A Man Extended Thanks to Sainsbury's For Allowing His Mother To Work While Suffering From Alzheimer’s
Doron Salomon’s mother was diagnosed with Alzheimer's. He presumed that she would not be able to retain her job at Sainsbury's. However, she worked there for 5 more years.
A Sainsbury's member of staff was permitted to work at her supermarket job for 5 years even after it was confirmed that she suffered from Alzheimer's disease. Her son has revealed the positive influence this had on her life and expressed his gratitude to the organisation for catering to her needs.
On Sunday, Doron Salomon tweeted that his mother, who was sixty-one years old, was not just given permission to keep working at north London’s Kenton Sainsbury's store while living with the condition, but was also provided with periodic retraining and help to make sure that she could continue.
Salomon informed BuzzFeed News of the deep impact that continuous employment had on his mother since features of her personality began to alter.
He stated that it gave her a sense of purpose and made her feel like a normal individual. Salomon said that a person living with Alzheimer's loses his or her social skills pretty quickly and could not join in conversations - however, keeping this job helped his mother to socialise.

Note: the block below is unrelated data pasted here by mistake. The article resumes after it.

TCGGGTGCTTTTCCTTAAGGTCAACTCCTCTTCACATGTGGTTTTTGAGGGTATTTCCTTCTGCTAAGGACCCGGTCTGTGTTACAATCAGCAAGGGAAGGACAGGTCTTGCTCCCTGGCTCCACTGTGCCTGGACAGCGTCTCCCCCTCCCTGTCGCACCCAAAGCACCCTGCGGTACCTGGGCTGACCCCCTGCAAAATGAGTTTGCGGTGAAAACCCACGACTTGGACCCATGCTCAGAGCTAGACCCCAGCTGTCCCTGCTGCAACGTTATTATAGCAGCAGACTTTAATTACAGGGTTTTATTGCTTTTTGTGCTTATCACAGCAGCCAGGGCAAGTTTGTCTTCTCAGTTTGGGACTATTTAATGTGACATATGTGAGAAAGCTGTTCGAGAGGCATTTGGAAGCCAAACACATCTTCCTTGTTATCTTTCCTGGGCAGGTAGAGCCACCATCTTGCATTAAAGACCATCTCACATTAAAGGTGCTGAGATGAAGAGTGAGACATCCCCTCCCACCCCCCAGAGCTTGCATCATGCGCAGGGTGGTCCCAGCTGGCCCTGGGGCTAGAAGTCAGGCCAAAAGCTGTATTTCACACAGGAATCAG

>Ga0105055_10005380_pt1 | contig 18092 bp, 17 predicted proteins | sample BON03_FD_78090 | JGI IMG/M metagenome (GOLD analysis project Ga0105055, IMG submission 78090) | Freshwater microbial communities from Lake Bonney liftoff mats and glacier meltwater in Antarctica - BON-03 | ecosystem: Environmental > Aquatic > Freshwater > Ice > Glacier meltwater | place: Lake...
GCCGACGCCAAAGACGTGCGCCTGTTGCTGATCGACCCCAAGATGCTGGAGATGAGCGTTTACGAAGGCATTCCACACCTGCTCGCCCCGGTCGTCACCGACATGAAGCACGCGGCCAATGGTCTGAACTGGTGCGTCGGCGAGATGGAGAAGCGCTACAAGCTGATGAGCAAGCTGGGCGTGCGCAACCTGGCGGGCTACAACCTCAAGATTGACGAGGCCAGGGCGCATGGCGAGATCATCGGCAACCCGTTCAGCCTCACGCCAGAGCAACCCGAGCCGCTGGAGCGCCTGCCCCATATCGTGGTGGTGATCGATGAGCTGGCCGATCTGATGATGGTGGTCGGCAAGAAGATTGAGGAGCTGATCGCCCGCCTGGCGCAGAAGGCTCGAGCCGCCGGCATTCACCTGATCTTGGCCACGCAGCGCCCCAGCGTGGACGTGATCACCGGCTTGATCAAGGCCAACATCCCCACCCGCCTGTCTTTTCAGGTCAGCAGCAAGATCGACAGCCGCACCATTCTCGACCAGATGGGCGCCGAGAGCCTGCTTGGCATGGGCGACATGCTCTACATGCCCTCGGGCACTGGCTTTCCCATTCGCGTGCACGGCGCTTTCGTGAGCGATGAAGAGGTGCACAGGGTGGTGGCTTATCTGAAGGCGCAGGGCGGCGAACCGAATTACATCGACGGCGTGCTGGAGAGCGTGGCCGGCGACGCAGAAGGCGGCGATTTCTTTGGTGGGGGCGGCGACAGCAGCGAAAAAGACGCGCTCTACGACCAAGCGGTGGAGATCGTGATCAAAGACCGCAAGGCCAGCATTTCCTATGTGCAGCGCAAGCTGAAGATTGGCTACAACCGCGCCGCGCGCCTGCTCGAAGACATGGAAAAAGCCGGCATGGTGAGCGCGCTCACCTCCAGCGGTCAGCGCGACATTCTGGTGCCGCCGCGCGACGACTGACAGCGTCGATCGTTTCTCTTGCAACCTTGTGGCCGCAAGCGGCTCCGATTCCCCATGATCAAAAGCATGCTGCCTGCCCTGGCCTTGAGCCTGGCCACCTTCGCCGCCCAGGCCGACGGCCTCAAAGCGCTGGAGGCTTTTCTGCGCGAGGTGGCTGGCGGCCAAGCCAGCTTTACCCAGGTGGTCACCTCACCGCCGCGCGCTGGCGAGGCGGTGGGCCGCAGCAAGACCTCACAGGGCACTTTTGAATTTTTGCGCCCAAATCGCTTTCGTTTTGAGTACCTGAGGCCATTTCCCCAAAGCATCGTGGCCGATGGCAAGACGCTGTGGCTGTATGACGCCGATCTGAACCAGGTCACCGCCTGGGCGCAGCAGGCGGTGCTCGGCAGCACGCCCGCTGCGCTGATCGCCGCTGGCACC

Saloman mentioned that she would frequently reach the store in a confused state of mind but the store was attentive and ensured she was always taken care of. The organisation even altered her working hours to suit her sleeping pattern better.
Her husband was asked to attend update meetings with management several times and every time he feared that she would have to leave. However, every time the managers wished to know if they could do anything more.
When, inevitably, an occupational health assessor stated that her condition has deteriorated, the store supported her and her final day at work.
A Sainsbury's spokesperson said in a statement that Salomon’s mother was loved by all her colleagues. They showed their gratitude to her for all the years of service and wished her the best for the time ahead.
Saloman commented that they felt Sainsbury's had become much more than what someone would expect from an employer over the years.
Alzheimer's is the most widespread form of dementia, affecting over 60% of cases. It usually occurs amongst those who are more than sixty-five years old, but rarely affects younger individuals. A person who is diagnosed with the disease before turning sixty-five is deemed to be hit early.
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